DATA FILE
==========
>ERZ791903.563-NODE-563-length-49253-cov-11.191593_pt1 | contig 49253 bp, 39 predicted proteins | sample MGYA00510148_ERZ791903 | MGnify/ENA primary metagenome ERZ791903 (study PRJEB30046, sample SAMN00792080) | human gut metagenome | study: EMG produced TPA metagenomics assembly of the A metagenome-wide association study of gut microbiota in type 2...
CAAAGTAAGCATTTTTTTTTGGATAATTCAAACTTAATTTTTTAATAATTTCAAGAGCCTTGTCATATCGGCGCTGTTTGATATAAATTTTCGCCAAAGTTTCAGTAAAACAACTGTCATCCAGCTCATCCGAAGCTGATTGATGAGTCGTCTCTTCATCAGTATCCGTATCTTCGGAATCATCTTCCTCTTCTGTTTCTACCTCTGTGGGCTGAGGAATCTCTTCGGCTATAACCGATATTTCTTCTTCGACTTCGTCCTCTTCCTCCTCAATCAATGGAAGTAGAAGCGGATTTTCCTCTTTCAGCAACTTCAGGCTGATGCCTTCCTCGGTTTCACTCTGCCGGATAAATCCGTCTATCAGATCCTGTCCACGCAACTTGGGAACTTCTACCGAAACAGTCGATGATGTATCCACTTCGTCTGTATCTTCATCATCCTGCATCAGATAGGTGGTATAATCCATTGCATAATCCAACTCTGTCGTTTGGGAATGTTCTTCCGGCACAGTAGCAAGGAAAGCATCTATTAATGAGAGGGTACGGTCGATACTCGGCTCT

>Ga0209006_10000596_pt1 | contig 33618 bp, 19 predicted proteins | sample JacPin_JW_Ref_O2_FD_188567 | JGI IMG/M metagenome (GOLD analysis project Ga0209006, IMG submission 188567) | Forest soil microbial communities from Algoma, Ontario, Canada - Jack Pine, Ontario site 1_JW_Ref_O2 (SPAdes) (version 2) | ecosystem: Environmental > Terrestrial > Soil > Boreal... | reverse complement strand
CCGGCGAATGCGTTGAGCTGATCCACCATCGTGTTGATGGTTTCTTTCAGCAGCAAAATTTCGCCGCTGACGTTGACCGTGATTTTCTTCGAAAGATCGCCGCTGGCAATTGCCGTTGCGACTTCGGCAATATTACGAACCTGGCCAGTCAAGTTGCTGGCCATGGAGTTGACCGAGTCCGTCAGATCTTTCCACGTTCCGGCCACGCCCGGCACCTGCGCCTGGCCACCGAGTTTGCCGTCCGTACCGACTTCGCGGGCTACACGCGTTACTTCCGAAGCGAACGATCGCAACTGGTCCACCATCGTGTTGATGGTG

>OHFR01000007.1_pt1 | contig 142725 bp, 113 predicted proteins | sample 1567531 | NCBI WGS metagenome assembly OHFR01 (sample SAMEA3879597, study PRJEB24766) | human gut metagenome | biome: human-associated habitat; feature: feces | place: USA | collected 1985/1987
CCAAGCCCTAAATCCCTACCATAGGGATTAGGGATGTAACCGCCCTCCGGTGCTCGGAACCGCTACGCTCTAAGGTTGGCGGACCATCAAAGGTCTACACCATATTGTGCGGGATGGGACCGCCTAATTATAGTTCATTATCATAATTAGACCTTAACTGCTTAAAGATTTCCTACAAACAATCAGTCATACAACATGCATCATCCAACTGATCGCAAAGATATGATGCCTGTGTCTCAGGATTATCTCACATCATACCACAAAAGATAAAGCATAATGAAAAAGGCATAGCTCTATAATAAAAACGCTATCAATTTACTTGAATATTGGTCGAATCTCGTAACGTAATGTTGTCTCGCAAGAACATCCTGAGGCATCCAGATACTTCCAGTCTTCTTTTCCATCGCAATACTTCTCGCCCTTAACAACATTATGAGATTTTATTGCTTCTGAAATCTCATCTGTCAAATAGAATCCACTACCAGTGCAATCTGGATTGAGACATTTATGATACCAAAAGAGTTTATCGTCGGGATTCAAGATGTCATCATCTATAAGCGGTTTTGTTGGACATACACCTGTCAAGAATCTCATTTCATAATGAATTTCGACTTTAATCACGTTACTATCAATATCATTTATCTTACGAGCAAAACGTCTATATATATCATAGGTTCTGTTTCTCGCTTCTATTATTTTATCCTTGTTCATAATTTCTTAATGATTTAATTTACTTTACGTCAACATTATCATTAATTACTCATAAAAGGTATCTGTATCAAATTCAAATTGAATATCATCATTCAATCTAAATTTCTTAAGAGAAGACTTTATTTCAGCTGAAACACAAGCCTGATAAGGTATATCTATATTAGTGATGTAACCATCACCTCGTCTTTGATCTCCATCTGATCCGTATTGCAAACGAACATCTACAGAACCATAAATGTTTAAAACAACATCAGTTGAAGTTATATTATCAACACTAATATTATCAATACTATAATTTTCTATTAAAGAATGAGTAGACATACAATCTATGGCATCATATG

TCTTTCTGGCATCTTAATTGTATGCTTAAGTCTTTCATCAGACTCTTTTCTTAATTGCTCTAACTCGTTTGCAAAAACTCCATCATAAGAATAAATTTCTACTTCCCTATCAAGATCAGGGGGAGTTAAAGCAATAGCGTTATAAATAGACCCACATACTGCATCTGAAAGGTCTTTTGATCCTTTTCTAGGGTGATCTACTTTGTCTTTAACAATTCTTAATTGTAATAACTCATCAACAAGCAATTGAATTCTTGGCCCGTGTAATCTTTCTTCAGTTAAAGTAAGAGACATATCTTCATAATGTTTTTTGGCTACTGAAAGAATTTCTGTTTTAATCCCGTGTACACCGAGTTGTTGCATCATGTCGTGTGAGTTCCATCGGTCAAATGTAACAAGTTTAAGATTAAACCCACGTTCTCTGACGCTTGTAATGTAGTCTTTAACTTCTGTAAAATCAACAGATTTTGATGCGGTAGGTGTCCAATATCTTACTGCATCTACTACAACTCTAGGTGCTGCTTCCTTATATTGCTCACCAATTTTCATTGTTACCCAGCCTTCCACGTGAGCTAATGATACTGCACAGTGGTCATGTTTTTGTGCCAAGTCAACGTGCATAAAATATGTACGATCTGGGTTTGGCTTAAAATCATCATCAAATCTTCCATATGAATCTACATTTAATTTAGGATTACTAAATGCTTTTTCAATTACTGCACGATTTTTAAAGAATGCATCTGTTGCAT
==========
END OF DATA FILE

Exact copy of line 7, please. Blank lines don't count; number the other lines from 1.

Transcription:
TCTTTCTGGCATCTTAATTGTATGCTTAAGTCTTTCATCAGACTCTTTTCTTAATTGCTCTAACTCGTTTGCAAAAACTCCATCATAAGAATAAATTTCTACTTCCCTATCAAGATCAGGGGGAGTTAAAGCAATAGCGTTATAAATAGACCCACATACTGCATCTGAAAGGTCTTTTGATCCTTTTCTAGGGTGATCTACTTTGTCTTTAACAATTCTTAATTGTAATAACTCATCAACAAGCAATTGAATTCTTGGCCCGTGTAATCTTTCTTCAGTTAAAGTAAGAGACATATCTTCATAATGTTTTTTGGCTACTGAAAGAATTTCTGTTTTAATCCCGTGTACACCGAGTTGTTGCATCATGTCGTGTGAGTTCCATCGGTCAAATGTAACAAGTTTAAGATTAAACCCACGTTCTCTGACGCTTGTAATGTAGTCTTTAACTTCTGTAAAATCAACAGATTTTGATGCGGTAGGTGTCCAATATCTTACTGCATCTACTACAACTCTAGGTGCTGCTTCCTTATATTGCTCACCAATTTTCATTGTTACCCAGCCTTCCACGTGAGCTAATGATACTGCACAGTGGTCATGTTTTTGTGCCAAGTCAACGTGCATAAAATATGTACGATCTGGGTTTGGCTTAAAATCATCATCAAATCTTCCATATGAATCTACATTTAATTTAGGATTACTAAATGCTTTTTCAATTACTGCACGATTTTTAAAGAATGCATCTGTTGCAT